Latin American graffiti

In these days of one new malware-infected website being discovered every five seconds, it’s easy to forget that not all web hacking is done for financial gain.

This weekend, Spanish police arrested five teenagers suspected of hacking and defacing thousands of websites. Victims are said to have included government agencies in the USA, Latin America and Asia.

According to the Spanish authorities, the suspects – two of whom are just 16 years old – are members of the “D.O.M Team”, a prolific gang which has been blamed with planting messages on third party hacked websites.

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The gang, most of whom originate from Latin America, are said to have been investigated following an attack earlier this year on a website belonging to political party Izquierda Unida in the aftermath of the Spanish general election.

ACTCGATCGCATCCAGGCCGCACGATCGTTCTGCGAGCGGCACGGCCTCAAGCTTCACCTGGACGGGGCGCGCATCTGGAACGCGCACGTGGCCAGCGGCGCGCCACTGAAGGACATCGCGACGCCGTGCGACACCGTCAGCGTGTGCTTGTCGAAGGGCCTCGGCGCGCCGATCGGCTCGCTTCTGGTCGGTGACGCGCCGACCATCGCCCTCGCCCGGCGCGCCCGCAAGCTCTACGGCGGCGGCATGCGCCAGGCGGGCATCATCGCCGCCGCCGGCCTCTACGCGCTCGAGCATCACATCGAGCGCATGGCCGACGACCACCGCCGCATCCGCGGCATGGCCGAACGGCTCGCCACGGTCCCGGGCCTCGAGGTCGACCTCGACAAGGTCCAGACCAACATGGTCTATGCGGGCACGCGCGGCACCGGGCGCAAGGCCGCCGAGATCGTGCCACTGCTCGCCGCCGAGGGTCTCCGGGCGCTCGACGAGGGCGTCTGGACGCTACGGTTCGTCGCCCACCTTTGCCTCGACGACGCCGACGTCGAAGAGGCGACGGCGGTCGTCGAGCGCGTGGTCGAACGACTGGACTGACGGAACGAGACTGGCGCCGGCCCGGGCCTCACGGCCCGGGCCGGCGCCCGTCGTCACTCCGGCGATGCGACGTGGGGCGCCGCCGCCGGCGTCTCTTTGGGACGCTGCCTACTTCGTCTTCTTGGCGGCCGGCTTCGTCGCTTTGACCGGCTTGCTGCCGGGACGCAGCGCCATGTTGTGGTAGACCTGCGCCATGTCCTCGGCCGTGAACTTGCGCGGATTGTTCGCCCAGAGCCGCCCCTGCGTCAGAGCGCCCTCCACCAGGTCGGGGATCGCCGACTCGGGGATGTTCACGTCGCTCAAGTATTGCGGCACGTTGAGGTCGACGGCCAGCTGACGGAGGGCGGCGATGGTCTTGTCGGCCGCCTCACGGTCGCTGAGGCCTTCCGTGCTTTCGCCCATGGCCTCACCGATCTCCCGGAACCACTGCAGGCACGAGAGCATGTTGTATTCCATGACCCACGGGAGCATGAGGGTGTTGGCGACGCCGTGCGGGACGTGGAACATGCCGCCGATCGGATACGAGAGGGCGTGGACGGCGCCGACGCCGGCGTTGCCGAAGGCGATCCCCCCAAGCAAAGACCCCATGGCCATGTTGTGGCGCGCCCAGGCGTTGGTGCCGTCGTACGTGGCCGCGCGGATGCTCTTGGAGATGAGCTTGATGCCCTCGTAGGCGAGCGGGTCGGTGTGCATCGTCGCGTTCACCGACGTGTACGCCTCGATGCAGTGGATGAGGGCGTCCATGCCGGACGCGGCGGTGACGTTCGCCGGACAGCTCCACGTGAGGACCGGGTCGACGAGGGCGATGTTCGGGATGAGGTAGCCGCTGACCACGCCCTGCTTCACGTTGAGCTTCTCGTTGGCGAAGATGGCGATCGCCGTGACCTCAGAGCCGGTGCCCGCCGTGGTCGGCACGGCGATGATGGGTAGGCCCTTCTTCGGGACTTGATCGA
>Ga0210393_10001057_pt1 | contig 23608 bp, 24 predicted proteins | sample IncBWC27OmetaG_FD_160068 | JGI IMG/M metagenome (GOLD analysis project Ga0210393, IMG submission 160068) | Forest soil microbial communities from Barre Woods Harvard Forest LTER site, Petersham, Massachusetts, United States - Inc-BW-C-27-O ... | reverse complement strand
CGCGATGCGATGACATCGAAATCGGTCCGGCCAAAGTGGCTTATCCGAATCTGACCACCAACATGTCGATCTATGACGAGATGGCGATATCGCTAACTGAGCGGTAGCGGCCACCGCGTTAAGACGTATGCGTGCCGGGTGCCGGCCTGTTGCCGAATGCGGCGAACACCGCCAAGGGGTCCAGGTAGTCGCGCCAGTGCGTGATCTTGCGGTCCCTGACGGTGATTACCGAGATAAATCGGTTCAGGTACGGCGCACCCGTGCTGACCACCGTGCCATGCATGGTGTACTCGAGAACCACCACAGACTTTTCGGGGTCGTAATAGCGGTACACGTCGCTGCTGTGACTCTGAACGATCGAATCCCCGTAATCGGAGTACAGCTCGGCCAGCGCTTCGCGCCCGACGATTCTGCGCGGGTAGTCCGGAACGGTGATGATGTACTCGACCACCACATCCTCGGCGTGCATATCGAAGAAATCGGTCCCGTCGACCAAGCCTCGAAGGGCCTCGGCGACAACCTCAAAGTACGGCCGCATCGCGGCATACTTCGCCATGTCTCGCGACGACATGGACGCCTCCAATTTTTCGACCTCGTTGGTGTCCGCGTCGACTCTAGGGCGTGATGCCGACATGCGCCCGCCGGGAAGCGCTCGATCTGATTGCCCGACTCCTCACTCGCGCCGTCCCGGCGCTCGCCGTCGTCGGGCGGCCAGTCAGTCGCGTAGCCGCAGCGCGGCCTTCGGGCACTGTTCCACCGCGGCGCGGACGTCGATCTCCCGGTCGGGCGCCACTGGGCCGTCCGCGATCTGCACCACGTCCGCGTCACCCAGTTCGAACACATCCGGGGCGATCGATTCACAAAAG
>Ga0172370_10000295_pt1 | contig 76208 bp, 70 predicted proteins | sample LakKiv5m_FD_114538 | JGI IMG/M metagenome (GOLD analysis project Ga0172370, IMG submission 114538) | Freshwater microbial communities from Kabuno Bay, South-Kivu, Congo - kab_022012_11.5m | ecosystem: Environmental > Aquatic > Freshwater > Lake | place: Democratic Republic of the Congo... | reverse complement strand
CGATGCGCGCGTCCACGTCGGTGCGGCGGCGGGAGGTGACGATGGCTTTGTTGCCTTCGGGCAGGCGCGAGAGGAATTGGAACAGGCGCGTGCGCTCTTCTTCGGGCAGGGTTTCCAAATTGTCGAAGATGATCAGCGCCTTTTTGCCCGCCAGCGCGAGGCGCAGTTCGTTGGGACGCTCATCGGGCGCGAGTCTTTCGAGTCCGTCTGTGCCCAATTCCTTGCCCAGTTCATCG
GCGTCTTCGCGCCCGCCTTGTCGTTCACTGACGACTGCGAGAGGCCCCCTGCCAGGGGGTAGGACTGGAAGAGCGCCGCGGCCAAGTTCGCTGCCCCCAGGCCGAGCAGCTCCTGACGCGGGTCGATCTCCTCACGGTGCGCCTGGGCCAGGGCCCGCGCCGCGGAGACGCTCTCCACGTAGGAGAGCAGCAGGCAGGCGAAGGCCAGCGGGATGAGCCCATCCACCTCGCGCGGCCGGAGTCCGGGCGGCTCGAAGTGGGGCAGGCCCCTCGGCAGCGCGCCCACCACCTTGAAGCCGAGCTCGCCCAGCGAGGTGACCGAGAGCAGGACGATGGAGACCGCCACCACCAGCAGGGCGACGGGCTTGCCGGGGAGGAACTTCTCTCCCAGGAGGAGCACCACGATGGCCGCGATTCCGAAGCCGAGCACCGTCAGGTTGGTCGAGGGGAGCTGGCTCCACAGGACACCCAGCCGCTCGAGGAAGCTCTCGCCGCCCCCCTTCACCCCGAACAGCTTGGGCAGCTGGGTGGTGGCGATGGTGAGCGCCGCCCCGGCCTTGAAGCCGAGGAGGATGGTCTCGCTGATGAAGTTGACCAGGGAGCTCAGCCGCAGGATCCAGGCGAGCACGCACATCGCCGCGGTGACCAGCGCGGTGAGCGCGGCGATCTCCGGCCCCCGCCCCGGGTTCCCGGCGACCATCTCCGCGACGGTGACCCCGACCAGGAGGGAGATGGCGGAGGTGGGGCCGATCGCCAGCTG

Media reports indicate that the five alleged hackers claim that they were only trying to highlight security weaknesses in websites.

It’s terribly old-fashioned to be breaking into websites simply to plant offensive messages about politicians. In many ways it’s like graffiti on the side of buildings and across advertising hoardings. But even though money doesn’t appear to have been the motivation behind these attacks they still cost money for the organizations who need to work quickly to clean-up their sites and secure them better in future.

Other young computer fanatics might do well to learn a lesson from this case – just because you aren’t aiming to commit identity theft or launch denial-of-service attacks there’s no excuse for hacking into someone else’s website. If you do find a vulnerability don’t exploit it by hacking in and planting messages – instead contact the company concerned and work with them to solve the problem.

* Image source: kamshot’s Flickr photostream (Creative Commons 2.0)


Graham Cluley is an award-winning keynote speaker who has given presentations around the world about cybersecurity, hackers, and online privacy. A veteran of the computer security industry since the early 1990s, he wrote the first ever version of Dr Solomon's Anti-Virus Toolkit for Windows, makes regular media appearances, and is the co-host of the popular "Smashing Security" podcast. Follow him on Twitter, Mastodon, Threads, Bluesky, or drop him an email.

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